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Consumer
Turn mileage on its head choose less-thirsty car
MADISON, Wis. (3/16/11)--Here we go again: Gas prices are on the rise, with growth at a near-record pace of 33 cents a gallon during the past two weeks (Lundberg Survey Inc. March 6). As a result, fuel-efficiency has once more risen to the top of car-shoppers's concerns. So now is a good time to re-examine the standard measure of efficiency--the good old "miles per gallon" (mpg)--because now there's a better way to tell a sipper from a guzzler, according to editors from the Credit Union National Association's Center for Personal Finance. Consider which of two car buyers will cut fuel costs more: Reggie, who replaces his old 16-mpg Chevy Silverado with a new 25-mpg Ford Fusion? Or Diane, who replaces her old 27-mpg Honda Civic with a new 50-mpg Toyota Prius? If you say Diane, you would be mistaken. Reggie's relatively meager 9 mpg mileage increase represents a greater reduction in fuel consumption than Diane's improvement of 23 mpg. You can't see that easily from the mpg figures. But look what becomes clear when you turn mileage upside down--flipping mpg to gpm--by calculating the gallons of gasoline each car burns to travel 100 miles: 100 divided by miles driven per gallon = gallons used per 100 miles Comparing two cars' fuel consumption in gallons per 100 miles makes it easy to see improvement in gas use. Here's how much more Reggie will save for every 100 miles he drives, at the national average price, according to AAA, of $3.509 for a gallon of regular gasoline:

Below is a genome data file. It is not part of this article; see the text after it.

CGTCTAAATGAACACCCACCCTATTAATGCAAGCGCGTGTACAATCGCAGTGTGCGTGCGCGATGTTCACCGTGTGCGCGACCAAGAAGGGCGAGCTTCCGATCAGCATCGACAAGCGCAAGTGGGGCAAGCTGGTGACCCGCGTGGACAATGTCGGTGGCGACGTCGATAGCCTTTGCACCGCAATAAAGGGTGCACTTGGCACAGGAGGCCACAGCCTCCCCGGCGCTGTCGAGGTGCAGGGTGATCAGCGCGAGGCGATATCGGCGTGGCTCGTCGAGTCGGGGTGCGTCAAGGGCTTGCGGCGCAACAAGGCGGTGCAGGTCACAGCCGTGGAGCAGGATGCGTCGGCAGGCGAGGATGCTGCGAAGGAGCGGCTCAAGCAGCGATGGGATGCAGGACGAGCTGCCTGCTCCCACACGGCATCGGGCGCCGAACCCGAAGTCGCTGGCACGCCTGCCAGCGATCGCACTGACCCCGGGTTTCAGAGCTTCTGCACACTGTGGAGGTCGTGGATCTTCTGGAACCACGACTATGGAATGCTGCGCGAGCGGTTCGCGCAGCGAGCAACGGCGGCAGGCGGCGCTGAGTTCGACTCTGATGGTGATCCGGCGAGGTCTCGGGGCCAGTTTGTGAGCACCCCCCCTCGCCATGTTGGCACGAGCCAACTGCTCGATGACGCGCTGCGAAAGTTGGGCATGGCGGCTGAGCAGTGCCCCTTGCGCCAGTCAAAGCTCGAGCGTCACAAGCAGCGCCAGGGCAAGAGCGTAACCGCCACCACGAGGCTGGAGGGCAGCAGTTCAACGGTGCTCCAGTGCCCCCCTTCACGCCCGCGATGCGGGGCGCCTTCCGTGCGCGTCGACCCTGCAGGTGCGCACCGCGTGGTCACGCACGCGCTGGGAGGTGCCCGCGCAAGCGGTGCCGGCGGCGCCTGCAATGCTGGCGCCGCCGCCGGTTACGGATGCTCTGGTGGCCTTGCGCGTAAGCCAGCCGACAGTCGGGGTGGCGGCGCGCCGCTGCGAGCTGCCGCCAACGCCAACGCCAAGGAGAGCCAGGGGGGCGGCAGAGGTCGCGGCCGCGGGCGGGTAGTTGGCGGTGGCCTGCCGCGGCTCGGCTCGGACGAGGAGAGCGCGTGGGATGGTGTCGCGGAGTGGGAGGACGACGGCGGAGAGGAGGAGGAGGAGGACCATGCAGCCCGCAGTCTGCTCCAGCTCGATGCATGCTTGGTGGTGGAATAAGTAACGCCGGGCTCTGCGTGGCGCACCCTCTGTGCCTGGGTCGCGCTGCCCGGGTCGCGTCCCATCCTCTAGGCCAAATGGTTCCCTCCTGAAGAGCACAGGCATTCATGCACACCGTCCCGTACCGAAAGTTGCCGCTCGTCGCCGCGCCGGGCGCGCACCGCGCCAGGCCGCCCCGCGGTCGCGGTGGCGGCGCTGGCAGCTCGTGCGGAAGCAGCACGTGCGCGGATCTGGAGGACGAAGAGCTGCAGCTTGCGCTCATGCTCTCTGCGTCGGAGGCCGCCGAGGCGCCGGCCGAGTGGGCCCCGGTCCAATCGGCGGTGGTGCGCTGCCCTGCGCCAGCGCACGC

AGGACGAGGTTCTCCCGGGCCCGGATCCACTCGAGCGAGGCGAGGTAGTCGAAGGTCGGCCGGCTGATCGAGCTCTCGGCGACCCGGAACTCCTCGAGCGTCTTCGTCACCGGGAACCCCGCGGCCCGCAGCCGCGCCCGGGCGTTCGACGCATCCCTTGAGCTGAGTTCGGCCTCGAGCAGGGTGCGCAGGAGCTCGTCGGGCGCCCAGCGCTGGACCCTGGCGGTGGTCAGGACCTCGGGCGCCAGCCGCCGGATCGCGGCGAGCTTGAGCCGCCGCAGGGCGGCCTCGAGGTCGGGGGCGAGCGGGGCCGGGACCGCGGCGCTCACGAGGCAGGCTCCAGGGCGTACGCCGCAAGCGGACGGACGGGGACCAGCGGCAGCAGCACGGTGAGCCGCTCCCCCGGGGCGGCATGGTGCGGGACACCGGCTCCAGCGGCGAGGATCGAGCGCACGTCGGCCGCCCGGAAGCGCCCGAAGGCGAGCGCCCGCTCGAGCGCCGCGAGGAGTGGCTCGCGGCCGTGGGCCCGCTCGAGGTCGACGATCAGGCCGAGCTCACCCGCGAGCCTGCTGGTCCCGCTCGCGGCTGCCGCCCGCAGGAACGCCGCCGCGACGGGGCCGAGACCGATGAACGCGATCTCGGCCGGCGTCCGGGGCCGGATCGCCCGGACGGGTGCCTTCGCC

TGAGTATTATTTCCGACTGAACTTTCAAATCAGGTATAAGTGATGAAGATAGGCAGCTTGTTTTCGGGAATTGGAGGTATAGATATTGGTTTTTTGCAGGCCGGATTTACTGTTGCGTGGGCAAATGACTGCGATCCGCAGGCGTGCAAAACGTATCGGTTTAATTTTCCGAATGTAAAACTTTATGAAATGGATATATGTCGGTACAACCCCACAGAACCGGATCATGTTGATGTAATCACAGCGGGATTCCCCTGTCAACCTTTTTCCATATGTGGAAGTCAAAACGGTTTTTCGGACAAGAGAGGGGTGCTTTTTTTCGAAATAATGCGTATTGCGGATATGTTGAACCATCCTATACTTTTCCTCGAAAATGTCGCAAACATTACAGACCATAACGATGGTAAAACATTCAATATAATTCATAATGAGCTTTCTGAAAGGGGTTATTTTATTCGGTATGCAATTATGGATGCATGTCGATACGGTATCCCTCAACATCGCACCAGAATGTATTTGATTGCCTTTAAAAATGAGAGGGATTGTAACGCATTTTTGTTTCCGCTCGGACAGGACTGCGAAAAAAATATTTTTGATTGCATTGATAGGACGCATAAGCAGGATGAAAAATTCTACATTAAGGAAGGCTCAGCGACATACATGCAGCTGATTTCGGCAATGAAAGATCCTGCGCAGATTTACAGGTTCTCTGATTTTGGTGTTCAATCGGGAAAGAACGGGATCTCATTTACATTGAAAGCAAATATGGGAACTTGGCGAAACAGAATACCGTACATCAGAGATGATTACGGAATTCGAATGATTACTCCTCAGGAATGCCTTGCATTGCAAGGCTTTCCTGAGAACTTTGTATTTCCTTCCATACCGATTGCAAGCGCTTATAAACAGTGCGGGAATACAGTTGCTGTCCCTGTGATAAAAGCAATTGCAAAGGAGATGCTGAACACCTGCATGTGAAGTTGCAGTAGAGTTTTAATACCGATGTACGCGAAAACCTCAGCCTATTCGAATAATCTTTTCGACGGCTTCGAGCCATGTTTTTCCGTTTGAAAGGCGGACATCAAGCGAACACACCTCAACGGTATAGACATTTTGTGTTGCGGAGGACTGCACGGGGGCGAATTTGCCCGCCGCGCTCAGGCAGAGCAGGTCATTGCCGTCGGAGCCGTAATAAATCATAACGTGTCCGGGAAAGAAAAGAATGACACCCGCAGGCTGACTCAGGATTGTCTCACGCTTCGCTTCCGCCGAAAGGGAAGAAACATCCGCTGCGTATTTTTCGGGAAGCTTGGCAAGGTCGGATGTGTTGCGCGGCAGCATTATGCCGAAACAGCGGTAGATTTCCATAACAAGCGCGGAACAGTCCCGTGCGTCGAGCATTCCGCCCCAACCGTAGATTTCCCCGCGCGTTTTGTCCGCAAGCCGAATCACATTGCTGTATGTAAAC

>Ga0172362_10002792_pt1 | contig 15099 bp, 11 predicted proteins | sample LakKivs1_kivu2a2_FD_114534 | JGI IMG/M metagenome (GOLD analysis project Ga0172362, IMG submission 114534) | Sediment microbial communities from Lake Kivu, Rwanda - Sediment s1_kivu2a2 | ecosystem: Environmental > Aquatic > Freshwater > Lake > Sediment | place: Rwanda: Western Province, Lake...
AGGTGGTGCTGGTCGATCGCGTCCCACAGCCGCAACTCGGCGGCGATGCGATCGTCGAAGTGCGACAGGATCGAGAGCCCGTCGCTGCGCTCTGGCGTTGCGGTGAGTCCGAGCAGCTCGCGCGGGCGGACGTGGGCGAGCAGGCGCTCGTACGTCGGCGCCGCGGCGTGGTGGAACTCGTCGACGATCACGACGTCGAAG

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And the advantage piles up. For every 10,000 miles driven, Reggie will realize savings of $790 to Diane's $597--a difference of $193. Of course, Reggie would do even better by buying a car like Diane's, but let's not ask too much of him all at once. The fact is that the greatest savings come from even modest improvements in the fuel consumption of the least efficient cars on the road. For different looks at fuel efficiency, read "Why You Might Want a Small Euro Car" and "Cars Are Plugged In and (Almost) Ready to Go" in the Home & Family Finance Resource Center.
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